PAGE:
US & Canada

US court denies parents custody of Hitler and sisters

Heath Campbell (left) with his wife, Deborah, and son, Adolf Hitler Campbell
Mr Campbell has said he believes the children were taken into care because of their names

A US appeals court has ruled a couple who gave their children Nazi-inspired names should not regain custody, citing the risk of serious injury to them.

Adolf Hitler Campbell, 4, and his sisters, JoyceLynn Aryan Nation, 3, and Honszlynn Hinler Jeannie, 2, were taken from their New Jersey home in 2009.

The case first came to public attention in December 2008 after a shop refused to decorate a birthday cake for Adolf.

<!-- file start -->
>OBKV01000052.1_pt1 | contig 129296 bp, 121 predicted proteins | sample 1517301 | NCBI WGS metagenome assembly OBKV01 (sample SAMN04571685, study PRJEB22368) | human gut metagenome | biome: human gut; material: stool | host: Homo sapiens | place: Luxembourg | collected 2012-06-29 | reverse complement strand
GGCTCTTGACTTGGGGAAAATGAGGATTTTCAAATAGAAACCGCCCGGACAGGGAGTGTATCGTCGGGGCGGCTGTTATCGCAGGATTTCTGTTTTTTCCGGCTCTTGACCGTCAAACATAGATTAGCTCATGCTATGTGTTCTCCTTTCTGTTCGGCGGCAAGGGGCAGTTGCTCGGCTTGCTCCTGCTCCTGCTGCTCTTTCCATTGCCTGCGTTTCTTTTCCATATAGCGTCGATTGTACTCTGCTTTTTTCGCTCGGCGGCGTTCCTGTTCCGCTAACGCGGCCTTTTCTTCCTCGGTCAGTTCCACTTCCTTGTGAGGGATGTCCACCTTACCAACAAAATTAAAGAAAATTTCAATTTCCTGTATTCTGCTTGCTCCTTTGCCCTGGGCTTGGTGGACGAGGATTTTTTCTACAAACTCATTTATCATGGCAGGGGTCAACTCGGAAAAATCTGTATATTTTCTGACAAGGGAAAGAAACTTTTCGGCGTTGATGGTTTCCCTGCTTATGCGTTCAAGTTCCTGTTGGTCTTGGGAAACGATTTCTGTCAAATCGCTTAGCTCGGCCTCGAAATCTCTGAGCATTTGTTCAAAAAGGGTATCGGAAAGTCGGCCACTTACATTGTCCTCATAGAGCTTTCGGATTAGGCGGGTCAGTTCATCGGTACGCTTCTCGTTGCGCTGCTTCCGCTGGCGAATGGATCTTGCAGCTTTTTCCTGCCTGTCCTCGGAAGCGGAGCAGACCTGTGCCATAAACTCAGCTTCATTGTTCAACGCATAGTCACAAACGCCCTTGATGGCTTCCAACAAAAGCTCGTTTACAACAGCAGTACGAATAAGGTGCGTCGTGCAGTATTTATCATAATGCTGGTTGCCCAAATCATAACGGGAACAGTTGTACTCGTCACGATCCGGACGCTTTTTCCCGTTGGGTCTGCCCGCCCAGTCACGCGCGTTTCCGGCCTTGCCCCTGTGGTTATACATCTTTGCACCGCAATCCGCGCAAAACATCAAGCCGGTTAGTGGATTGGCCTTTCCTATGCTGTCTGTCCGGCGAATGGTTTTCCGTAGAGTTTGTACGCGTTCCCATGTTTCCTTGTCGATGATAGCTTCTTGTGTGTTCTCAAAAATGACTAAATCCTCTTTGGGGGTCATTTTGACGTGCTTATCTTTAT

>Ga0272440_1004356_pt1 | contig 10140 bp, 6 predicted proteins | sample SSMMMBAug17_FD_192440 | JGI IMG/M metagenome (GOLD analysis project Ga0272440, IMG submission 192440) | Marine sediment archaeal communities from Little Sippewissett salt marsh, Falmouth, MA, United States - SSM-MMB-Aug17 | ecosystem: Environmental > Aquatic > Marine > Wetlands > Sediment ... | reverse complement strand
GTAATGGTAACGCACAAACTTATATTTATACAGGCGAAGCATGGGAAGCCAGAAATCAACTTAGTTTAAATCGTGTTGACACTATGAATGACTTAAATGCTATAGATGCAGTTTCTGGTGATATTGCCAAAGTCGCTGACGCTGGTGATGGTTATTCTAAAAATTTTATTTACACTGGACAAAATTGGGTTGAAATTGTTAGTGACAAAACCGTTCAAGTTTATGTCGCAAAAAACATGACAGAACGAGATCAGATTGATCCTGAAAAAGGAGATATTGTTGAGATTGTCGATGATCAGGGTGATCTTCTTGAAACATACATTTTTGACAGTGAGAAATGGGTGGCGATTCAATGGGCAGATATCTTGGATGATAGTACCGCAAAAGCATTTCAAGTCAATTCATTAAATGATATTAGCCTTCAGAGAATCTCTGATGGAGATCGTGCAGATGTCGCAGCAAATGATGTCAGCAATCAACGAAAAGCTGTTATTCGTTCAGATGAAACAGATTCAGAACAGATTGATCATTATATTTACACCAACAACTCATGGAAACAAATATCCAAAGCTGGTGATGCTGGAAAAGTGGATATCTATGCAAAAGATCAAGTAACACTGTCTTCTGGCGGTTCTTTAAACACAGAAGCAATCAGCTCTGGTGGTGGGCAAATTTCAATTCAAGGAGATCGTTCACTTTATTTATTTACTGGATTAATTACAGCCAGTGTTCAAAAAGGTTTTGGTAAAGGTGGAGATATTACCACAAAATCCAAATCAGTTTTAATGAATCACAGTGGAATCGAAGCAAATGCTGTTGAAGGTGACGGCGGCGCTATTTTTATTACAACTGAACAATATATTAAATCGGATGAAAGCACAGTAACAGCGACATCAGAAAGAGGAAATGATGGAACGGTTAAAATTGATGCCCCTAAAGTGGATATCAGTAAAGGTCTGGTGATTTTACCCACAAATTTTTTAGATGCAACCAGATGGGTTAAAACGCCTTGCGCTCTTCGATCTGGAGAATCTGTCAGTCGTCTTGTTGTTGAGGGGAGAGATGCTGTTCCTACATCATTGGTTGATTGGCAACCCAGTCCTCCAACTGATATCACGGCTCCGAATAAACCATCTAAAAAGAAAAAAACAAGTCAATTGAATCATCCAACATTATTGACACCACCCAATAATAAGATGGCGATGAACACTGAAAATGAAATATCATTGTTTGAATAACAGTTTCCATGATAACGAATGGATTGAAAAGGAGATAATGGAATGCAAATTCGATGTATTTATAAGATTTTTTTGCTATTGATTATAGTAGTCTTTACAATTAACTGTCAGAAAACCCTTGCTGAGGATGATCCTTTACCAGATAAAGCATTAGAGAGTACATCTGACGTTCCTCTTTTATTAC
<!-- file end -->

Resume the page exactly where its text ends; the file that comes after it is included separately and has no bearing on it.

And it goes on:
A family court had earlier found there was insufficient evidence of abuse.

But on Thursday, the appeals panel determined that social workers had proved the need for protective services for the three children.

The panel found that the parents, who both suffer from unspecified physical and psychological disabilities, had "recklessly created a risk of serious injury to their children by failing to protect the children from harm and failing to acknowledge and treat their disabilities".

The judges also noted that Deborah Campbell had recently passed a letter to a neighbour saying her husband had threatened "to have me killed or kill me himself".

The children's father, Heath Campbell, told the Associated Press last year that he believed they were taken into foster care because of their names.

He also alleged that the authorities had relied on unproven accusations made by a neighbour and his ex-wife.

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